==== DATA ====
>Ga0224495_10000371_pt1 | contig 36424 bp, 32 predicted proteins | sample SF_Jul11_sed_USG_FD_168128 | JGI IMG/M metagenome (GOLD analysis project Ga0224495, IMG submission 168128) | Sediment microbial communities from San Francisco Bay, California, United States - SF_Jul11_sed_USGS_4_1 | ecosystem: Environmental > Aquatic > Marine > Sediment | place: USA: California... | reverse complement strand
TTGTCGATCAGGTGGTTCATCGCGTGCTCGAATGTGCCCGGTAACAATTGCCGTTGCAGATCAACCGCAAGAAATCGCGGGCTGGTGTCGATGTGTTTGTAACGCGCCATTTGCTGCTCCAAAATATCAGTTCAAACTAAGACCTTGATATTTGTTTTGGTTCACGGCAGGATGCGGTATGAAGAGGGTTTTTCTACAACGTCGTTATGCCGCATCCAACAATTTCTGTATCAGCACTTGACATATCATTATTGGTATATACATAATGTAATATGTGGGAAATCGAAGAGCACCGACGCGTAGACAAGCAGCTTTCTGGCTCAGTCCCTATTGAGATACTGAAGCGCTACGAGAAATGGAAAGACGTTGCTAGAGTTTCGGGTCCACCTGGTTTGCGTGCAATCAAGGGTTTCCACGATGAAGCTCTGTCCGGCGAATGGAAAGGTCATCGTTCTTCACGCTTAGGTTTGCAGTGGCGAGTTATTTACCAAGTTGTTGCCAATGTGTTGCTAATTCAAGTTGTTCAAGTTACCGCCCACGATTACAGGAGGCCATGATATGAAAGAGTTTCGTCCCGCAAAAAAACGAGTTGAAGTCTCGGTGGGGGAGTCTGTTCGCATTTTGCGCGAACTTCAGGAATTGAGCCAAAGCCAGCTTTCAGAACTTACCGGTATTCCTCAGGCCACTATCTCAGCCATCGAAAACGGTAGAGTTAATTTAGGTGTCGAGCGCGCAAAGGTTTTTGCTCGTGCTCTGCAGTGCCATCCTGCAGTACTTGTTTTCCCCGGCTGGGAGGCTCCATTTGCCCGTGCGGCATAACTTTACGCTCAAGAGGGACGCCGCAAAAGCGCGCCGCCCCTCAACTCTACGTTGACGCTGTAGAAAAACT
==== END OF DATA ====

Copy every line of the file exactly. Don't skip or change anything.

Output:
>Ga0224495_10000371_pt1 | contig 36424 bp, 32 predicted proteins | sample SF_Jul11_sed_USG_FD_168128 | JGI IMG/M metagenome (GOLD analysis project Ga0224495, IMG submission 168128) | Sediment microbial communities from San Francisco Bay, California, United States - SF_Jul11_sed_USGS_4_1 | ecosystem: Environmental > Aquatic > Marine > Sediment | place: USA: California... | reverse complement strand
TTGTCGATCAGGTGGTTCATCGCGTGCTCGAATGTGCCCGGTAACAATTGCCGTTGCAGATCAACCGCAAGAAATCGCGGGCTGGTGTCGATGTGTTTGTAACGCGCCATTTGCTGCTCCAAAATATCAGTTCAAACTAAGACCTTGATATTTGTTTTGGTTCACGGCAGGATGCGGTATGAAGAGGGTTTTTCTACAACGTCGTTATGCCGCATCCAACAATTTCTGTATCAGCACTTGACATATCATTATTGGTATATACATAATGTAATATGTGGGAAATCGAAGAGCACCGACGCGTAGACAAGCAGCTTTCTGGCTCAGTCCCTATTGAGATACTGAAGCGCTACGAGAAATGGAAAGACGTTGCTAGAGTTTCGGGTCCACCTGGTTTGCGTGCAATCAAGGGTTTCCACGATGAAGCTCTGTCCGGCGAATGGAAAGGTCATCGTTCTTCACGCTTAGGTTTGCAGTGGCGAGTTATTTACCAAGTTGTTGCCAATGTGTTGCTAATTCAAGTTGTTCAAGTTACCGCCCACGATTACAGGAGGCCATGATATGAAAGAGTTTCGTCCCGCAAAAAAACGAGTTGAAGTCTCGGTGGGGGAGTCTGTTCGCATTTTGCGCGAACTTCAGGAATTGAGCCAAAGCCAGCTTTCAGAACTTACCGGTATTCCTCAGGCCACTATCTCAGCCATCGAAAACGGTAGAGTTAATTTAGGTGTCGAGCGCGCAAAGGTTTTTGCTCGTGCTCTGCAGTGCCATCCTGCAGTACTTGTTTTCCCCGGCTGGGAGGCTCCATTTGCCCGTGCGGCATAACTTTACGCTCAAGAGGGACGCCGCAAAAGCGCGCCGCCCCTCAACTCTACGTTGACGCTGTAGAAAAACT